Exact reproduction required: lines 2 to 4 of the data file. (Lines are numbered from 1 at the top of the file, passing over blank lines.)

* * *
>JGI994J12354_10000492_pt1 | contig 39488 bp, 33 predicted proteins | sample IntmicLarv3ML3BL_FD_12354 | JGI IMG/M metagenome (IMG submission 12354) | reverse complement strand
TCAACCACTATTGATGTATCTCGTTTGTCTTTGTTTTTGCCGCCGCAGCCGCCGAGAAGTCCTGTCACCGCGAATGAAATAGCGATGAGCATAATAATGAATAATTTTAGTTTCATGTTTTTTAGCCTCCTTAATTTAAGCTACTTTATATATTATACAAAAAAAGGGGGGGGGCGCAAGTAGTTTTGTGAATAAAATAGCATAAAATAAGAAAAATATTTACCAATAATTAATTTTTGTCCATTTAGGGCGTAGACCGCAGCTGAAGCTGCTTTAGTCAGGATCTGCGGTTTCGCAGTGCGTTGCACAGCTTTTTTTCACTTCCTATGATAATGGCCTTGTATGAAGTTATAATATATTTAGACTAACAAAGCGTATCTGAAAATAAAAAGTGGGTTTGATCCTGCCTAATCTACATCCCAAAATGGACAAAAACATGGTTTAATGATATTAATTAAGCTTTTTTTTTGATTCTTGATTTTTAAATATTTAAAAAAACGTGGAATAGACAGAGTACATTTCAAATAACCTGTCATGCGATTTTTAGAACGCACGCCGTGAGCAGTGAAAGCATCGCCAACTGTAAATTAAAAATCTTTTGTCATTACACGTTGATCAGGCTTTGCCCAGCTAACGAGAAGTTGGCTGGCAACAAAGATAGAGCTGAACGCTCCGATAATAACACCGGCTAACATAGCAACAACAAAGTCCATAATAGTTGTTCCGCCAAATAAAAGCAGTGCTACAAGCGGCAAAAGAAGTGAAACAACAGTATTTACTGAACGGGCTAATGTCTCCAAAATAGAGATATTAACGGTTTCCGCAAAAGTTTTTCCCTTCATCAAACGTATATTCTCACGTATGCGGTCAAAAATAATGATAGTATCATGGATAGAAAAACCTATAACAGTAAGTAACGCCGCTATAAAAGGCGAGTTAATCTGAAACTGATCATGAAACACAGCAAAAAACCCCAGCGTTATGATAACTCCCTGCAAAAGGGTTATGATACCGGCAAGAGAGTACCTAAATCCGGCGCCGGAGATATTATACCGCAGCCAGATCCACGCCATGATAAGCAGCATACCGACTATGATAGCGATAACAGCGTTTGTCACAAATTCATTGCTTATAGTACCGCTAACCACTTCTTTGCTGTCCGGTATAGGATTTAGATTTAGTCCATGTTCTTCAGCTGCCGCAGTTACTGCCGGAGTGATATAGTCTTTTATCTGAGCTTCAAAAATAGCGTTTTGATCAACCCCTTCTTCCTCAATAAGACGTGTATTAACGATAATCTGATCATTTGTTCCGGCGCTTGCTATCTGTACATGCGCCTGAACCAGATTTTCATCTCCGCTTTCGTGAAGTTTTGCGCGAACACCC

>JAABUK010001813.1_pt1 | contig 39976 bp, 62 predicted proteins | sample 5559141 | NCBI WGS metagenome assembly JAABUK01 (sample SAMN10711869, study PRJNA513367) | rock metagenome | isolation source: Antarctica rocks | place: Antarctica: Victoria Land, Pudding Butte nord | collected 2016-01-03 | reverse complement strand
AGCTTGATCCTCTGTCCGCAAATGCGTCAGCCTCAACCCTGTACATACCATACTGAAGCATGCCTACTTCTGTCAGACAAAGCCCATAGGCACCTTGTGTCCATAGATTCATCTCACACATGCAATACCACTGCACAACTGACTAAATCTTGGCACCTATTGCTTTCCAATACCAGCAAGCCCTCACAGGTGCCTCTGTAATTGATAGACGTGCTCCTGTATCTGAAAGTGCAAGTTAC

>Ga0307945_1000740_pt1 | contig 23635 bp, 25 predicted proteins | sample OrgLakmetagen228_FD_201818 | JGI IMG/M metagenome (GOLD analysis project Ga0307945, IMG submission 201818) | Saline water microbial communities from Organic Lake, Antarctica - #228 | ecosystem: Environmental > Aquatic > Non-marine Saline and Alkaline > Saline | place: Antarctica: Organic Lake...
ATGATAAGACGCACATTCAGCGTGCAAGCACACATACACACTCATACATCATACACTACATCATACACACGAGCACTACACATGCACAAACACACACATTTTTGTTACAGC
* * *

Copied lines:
TCAACCACTATTGATGTATCTCGTTTGTCTTTGTTTTTGCCGCCGCAGCCGCCGAGAAGTCCTGTCACCGCGAATGAAATAGCGATGAGCATAATAATGAATAATTTTAGTTTCATGTTTTTTAGCCTCCTTAATTTAAGCTACTTTATATATTATACAAAAAAAGGGGGGGGGCGCAAGTAGTTTTGTGAATAAAATAGCATAAAATAAGAAAAATATTTACCAATAATTAATTTTTGTCCATTTAGGGCGTAGACCGCAGCTGAAGCTGCTTTAGTCAGGATCTGCGGTTTCGCAGTGCGTTGCACAGCTTTTTTTCACTTCCTATGATAATGGCCTTGTATGAAGTTATAATATATTTAGACTAACAAAGCGTATCTGAAAATAAAAAGTGGGTTTGATCCTGCCTAATCTACATCCCAAAATGGACAAAAACATGGTTTAATGATATTAATTAAGCTTTTTTTTTGATTCTTGATTTTTAAATATTTAAAAAAACGTGGAATAGACAGAGTACATTTCAAATAACCTGTCATGCGATTTTTAGAACGCACGCCGTGAGCAGTGAAAGCATCGCCAACTGTAAATTAAAAATCTTTTGTCATTACACGTTGATCAGGCTTTGCCCAGCTAACGAGAAGTTGGCTGGCAACAAAGATAGAGCTGAACGCTCCGATAATAACACCGGCTAACATAGCAACAACAAAGTCCATAATAGTTGTTCCGCCAAATAAAAGCAGTGCTACAAGCGGCAAAAGAAGTGAAACAACAGTATTTACTGAACGGGCTAATGTCTCCAAAATAGAGATATTAACGGTTTCCGCAAAAGTTTTTCCCTTCATCAAACGTATATTCTCACGTATGCGGTCAAAAATAATGATAGTATCATGGATAGAAAAACCTATAACAGTAAGTAACGCCGCTATAAAAGGCGAGTTAATCTGAAACTGATCATGAAACACAGCAAAAAACCCCAGCGTTATGATAACTCCCTGCAAAAGGGTTATGATACCGGCAAGAGAGTACCTAAATCCGGCGCCGGAGATATTATACCGCAGCCAGATCCACGCCATGATAAGCAGCATACCGACTATGATAGCGATAACAGCGTTTGTCACAAATTCATTGCTTATAGTACCGCTAACCACTTCTTTGCTGTCCGGTATAGGATTTAGATTTAGTCCATGTTCTTCAGCTGCCGCAGTTACTGCCGGAGTGATATAGTCTTTTATCTGAGCTTCAAAAATAGCGTTTTGATCAACCCCTTCTTCCTCAATAAGACGTGTATTAACGATAATCTGATCATTTGTTCCGGCGCTTGCTATCTGTACATGCGCCTGAACCAGATTTTCATCTCCGCTTTCGTGAAGTTTTGCGCGAACACCC

>JAABUK010001813.1_pt1 | contig 39976 bp, 62 predicted proteins | sample 5559141 | NCBI WGS metagenome assembly JAABUK01 (sample SAMN10711869, study PRJNA513367) | rock metagenome | isolation source: Antarctica rocks | place: Antarctica: Victoria Land, Pudding Butte nord | collected 2016-01-03 | reverse complement strand
AGCTTGATCCTCTGTCCGCAAATGCGTCAGCCTCAACCCTGTACATACCATACTGAAGCATGCCTACTTCTGTCAGACAAAGCCCATAGGCACCTTGTGTCCATAGATTCATCTCACACATGCAATACCACTGCACAACTGACTAAATCTTGGCACCTATTGCTTTCCAATACCAGCAAGCCCTCACAGGTGCCTCTGTAATTGATAGACGTGCTCCTGTATCTGAAAGTGCAAGTTAC